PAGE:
CON's: Early models require skilled user, parallax viewfinder etc.  Most cameras 100ft load.  Note: RX and non RX lenses differ.  See links for more info: LINK1 & LINK2
handy links:
PRO's: Well designed, reliable, easy to use, quality results, ideal learner camera. Uses 1R film

CON's: 100 ft load only, fixed lens, and rechargeable battery will most likely need re-celling.
handy links: 
PRO's: Well designed and built, easy to get serviced, reliable, can be converted to Super16. Use 1R film, takes 400ft magazines

CON's: If used a lot, will need servicing, early shutter issues caused smear on exposed film, mostly resolved by now.
handy links: 
Eclair16 Manual
EclairACL Manual
PRO's: Well designed and built camera. Easy to use, many accessories, very sought after.

CON's: If used a lot, will need servicing, rechargeable battery will need to be re-celled or replaced.
PRO's: Semi-professional camera made between 1975-92.  Good quality design, renowned image stability, moderately quiet at 42d, takes 1R & 2R film, many available high quality lenses.  Multiple varieties of cameras were made, see THIS site for a clear picture of Russian cameras.

CON's: Camera specific lens mounts, service support limited outside Russia and Europe, parts very hard to get.
Note: For more websites related to Russian cameras, see the following page on this site: "Australian 16mm" and the links listed under "Australian & International websites of interest"

K1,K2, or K3
handy links:
PRO's: Solidly built, later K3 cameras have common M42 lens mount, spring wound, cheap intro camera, easy to repair. Uses 1R & 2R film, quality standard lenses

CON's: Only 100ft load, prone to jam if over-wound, easily removable loop formers can scratch film, early cameras had bayonet lens mount, ie less lens variety
Note: For more websites related to Russian cameras, see the following page on this site: "Australian 16mm" and the links listed under "Australian & International websites of interest"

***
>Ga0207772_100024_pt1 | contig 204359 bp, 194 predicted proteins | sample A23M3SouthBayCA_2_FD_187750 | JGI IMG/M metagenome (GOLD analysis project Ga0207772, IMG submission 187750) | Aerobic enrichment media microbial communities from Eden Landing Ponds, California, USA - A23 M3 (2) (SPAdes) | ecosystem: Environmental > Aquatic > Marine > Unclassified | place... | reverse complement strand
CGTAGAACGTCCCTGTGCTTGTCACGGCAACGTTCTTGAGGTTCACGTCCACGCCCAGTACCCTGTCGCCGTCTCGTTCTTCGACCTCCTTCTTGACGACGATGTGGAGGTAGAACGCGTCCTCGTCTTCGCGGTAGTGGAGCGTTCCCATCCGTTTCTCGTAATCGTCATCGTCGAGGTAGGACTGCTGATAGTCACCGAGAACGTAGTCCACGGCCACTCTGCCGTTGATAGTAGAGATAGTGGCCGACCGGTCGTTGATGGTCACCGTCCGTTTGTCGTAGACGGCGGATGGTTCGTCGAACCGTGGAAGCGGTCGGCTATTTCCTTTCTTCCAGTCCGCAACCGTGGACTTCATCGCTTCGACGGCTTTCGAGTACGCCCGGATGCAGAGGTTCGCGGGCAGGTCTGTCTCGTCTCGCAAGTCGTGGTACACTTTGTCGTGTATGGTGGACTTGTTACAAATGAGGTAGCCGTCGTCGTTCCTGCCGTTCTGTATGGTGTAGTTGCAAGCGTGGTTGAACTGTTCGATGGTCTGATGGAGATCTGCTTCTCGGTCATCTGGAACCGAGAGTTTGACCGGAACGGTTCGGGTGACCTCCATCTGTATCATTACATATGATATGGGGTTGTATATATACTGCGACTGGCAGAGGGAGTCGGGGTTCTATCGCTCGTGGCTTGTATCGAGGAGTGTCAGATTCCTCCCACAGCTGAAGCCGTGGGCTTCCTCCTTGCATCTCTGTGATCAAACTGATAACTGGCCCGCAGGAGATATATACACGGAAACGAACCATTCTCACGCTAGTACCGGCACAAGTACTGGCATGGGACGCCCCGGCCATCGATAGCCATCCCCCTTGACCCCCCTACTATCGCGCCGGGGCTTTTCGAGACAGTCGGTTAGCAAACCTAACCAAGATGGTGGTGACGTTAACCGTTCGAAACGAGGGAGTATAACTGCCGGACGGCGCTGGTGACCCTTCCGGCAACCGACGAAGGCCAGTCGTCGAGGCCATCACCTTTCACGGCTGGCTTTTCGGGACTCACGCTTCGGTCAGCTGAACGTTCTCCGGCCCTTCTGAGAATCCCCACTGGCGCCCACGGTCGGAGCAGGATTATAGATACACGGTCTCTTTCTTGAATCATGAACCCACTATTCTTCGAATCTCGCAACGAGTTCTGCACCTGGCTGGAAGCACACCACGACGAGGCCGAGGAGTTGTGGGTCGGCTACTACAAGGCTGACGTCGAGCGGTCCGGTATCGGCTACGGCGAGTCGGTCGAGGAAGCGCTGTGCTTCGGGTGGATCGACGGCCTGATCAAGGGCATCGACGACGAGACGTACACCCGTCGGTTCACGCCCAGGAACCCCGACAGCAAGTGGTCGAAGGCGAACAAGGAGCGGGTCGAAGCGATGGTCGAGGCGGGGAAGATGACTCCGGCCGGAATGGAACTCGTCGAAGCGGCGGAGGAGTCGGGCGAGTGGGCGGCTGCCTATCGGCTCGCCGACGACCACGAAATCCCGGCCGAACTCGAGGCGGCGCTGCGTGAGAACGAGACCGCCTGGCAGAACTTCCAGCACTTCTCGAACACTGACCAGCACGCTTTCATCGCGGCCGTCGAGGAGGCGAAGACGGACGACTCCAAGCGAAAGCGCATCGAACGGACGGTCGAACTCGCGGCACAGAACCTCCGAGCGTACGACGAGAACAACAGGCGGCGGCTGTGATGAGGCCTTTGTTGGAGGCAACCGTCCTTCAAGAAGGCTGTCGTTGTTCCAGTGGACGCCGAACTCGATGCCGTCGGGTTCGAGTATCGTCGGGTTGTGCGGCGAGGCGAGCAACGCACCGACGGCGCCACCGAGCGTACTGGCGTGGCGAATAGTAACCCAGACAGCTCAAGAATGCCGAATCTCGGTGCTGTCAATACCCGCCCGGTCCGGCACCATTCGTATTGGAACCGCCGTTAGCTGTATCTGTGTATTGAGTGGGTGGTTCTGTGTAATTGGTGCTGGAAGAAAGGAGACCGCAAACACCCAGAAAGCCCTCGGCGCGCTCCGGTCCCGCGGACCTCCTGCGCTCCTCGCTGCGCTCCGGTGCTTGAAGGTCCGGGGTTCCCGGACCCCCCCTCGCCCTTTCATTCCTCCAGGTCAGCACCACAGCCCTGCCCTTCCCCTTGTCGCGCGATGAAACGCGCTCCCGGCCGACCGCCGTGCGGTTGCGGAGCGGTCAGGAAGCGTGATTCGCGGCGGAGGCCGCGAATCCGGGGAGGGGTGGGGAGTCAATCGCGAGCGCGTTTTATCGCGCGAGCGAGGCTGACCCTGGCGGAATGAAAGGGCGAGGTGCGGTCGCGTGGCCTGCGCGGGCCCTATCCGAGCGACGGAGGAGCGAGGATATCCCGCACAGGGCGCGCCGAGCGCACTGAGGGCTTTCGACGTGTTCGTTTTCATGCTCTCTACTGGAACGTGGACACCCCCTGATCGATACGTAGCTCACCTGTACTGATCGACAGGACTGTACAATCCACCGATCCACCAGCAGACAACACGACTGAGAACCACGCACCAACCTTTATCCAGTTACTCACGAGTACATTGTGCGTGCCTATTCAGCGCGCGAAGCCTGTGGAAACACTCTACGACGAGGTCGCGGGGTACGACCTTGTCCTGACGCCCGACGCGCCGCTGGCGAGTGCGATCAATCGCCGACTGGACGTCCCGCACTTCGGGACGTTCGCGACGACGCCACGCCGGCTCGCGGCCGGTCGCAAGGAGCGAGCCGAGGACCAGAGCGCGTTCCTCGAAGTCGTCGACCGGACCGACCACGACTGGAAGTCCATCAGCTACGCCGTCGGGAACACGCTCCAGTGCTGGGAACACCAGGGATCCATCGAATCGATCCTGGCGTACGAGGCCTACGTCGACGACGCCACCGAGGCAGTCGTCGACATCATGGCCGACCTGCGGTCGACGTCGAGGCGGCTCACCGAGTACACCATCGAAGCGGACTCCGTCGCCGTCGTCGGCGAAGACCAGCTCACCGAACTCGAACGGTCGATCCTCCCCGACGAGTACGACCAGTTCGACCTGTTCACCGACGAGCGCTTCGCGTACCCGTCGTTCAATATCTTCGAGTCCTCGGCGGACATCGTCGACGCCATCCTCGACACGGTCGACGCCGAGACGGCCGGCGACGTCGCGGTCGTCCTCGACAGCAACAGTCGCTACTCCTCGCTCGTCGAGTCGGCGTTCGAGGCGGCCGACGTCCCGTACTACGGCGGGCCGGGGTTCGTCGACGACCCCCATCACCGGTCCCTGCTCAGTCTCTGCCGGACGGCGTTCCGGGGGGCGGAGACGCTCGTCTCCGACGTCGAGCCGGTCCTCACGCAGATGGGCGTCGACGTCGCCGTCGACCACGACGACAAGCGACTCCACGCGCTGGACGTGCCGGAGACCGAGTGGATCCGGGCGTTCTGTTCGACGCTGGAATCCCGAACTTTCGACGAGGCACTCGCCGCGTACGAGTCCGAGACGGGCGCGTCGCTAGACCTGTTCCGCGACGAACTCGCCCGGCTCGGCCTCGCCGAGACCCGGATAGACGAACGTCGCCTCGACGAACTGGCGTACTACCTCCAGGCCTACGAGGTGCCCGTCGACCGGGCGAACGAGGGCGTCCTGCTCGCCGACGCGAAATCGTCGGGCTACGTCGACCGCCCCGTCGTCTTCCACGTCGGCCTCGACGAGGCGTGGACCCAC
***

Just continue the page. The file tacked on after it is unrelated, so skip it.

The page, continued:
handy links:
k100 Manual
Special2 Manual
Model E Manual
PRO's: Well designed cameras, cine special has 100ft int. load, 200ft magazine available, reliable

CON's: Spring wound, getting quite old, will need service, camera specific lenses.
PRO's: Solidly built, moderate availability. Accessories moderately available, range of quality lens available. Can use spring wind attachement or 12v electric motor, easy to service. Runs 2R & 1R film

CON's: 100ft mags most commonly available, camera specific lens mount, camera very heavy, accessories expensive.
Note: For more websites related to East German cameras, see the following page on this site:"Australian 16mm" and the links listed under "Australian & International websites of interest"
NOTE:  Although the above is intended to be a very simple guide, if a person should suggest useful information not covered here, I would be happy to include it.  mishkin.film@gmail.com


On occasion film footage may either be poorly shot or transferred.  Colours might be off key, jittery image, or incorrect brightness.  By using computer programs like VirtualDub  Film9 and Avisynth, old jittery footage can take on a whole new life with rich colours and steady images.